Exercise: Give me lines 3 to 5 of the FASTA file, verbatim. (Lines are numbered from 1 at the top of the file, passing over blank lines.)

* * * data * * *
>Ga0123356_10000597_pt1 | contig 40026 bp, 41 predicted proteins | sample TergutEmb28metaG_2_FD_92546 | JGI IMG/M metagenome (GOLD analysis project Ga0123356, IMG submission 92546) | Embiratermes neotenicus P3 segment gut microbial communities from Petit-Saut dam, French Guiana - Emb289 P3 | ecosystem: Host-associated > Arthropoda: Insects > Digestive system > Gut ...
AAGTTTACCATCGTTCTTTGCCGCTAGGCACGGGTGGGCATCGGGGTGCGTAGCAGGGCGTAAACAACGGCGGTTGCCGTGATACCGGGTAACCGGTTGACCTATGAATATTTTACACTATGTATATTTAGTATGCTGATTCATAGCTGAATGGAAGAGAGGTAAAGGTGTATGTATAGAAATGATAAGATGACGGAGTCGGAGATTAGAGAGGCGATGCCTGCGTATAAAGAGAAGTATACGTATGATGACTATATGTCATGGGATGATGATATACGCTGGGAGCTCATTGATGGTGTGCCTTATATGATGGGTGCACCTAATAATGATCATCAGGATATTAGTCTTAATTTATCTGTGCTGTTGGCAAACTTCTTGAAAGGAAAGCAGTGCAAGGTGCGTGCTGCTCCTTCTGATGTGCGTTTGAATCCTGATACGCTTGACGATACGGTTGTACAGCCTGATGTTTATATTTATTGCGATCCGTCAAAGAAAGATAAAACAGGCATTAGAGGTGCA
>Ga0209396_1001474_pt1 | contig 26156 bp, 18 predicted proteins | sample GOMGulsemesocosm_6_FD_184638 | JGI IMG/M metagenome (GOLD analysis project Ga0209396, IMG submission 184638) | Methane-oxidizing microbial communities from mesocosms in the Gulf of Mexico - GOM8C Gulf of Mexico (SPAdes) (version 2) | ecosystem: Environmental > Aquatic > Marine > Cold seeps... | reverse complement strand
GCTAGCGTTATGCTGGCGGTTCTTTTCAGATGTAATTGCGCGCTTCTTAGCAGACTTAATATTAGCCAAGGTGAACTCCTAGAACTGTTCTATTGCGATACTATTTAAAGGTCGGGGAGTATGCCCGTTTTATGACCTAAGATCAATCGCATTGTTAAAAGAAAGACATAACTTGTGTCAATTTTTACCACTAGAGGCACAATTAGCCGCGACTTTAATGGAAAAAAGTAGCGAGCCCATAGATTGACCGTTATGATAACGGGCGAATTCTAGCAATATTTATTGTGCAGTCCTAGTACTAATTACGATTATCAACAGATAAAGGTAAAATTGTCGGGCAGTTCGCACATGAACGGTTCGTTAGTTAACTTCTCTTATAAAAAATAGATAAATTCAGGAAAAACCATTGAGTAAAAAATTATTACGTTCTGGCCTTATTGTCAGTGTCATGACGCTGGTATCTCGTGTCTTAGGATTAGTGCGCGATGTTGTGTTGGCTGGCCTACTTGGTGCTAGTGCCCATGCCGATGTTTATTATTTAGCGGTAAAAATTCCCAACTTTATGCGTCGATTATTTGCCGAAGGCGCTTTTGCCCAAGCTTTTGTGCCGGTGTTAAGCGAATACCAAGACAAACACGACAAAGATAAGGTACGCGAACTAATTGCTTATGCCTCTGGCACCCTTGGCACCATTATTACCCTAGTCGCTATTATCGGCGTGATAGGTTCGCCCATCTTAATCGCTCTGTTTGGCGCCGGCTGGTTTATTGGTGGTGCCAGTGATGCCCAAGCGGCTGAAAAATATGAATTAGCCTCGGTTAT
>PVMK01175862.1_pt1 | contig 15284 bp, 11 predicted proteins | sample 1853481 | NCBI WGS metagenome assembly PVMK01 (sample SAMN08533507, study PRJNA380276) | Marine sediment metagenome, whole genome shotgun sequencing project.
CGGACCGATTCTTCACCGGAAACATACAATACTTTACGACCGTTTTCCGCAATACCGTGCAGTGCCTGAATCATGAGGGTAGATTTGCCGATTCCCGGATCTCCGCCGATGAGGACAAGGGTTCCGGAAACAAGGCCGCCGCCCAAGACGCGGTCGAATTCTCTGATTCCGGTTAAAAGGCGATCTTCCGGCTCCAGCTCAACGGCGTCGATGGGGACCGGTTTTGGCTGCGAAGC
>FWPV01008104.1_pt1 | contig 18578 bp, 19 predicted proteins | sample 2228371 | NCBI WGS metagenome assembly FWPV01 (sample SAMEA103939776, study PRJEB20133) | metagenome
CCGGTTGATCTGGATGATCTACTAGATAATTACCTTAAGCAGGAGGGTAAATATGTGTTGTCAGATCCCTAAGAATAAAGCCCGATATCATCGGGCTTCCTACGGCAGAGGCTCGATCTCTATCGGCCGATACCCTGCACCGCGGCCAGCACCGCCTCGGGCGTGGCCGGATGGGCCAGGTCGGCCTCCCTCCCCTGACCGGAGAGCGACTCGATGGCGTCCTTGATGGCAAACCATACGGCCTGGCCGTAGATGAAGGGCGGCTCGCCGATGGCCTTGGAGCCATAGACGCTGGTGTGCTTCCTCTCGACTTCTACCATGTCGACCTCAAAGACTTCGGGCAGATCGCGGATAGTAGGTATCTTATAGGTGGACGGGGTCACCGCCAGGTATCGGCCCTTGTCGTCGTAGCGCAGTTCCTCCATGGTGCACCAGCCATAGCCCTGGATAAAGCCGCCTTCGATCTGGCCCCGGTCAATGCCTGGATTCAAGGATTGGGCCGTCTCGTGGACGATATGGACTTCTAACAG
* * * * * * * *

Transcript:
>Ga0209396_1001474_pt1 | contig 26156 bp, 18 predicted proteins | sample GOMGulsemesocosm_6_FD_184638 | JGI IMG/M metagenome (GOLD analysis project Ga0209396, IMG submission 184638) | Methane-oxidizing microbial communities from mesocosms in the Gulf of Mexico - GOM8C Gulf of Mexico (SPAdes) (version 2) | ecosystem: Environmental > Aquatic > Marine > Cold seeps... | reverse complement strand
GCTAGCGTTATGCTGGCGGTTCTTTTCAGATGTAATTGCGCGCTTCTTAGCAGACTTAATATTAGCCAAGGTGAACTCCTAGAACTGTTCTATTGCGATACTATTTAAAGGTCGGGGAGTATGCCCGTTTTATGACCTAAGATCAATCGCATTGTTAAAAGAAAGACATAACTTGTGTCAATTTTTACCACTAGAGGCACAATTAGCCGCGACTTTAATGGAAAAAAGTAGCGAGCCCATAGATTGACCGTTATGATAACGGGCGAATTCTAGCAATATTTATTGTGCAGTCCTAGTACTAATTACGATTATCAACAGATAAAGGTAAAATTGTCGGGCAGTTCGCACATGAACGGTTCGTTAGTTAACTTCTCTTATAAAAAATAGATAAATTCAGGAAAAACCATTGAGTAAAAAATTATTACGTTCTGGCCTTATTGTCAGTGTCATGACGCTGGTATCTCGTGTCTTAGGATTAGTGCGCGATGTTGTGTTGGCTGGCCTACTTGGTGCTAGTGCCCATGCCGATGTTTATTATTTAGCGGTAAAAATTCCCAACTTTATGCGTCGATTATTTGCCGAAGGCGCTTTTGCCCAAGCTTTTGTGCCGGTGTTAAGCGAATACCAAGACAAACACGACAAAGATAAGGTACGCGAACTAATTGCTTATGCCTCTGGCACCCTTGGCACCATTATTACCCTAGTCGCTATTATCGGCGTGATAGGTTCGCCCATCTTAATCGCTCTGTTTGGCGCCGGCTGGTTTATTGGTGGTGCCAGTGATGCCCAAGCGGCTGAAAAATATGAATTAGCCTCGGTTAT
>PVMK01175862.1_pt1 | contig 15284 bp, 11 predicted proteins | sample 1853481 | NCBI WGS metagenome assembly PVMK01 (sample SAMN08533507, study PRJNA380276) | Marine sediment metagenome, whole genome shotgun sequencing project.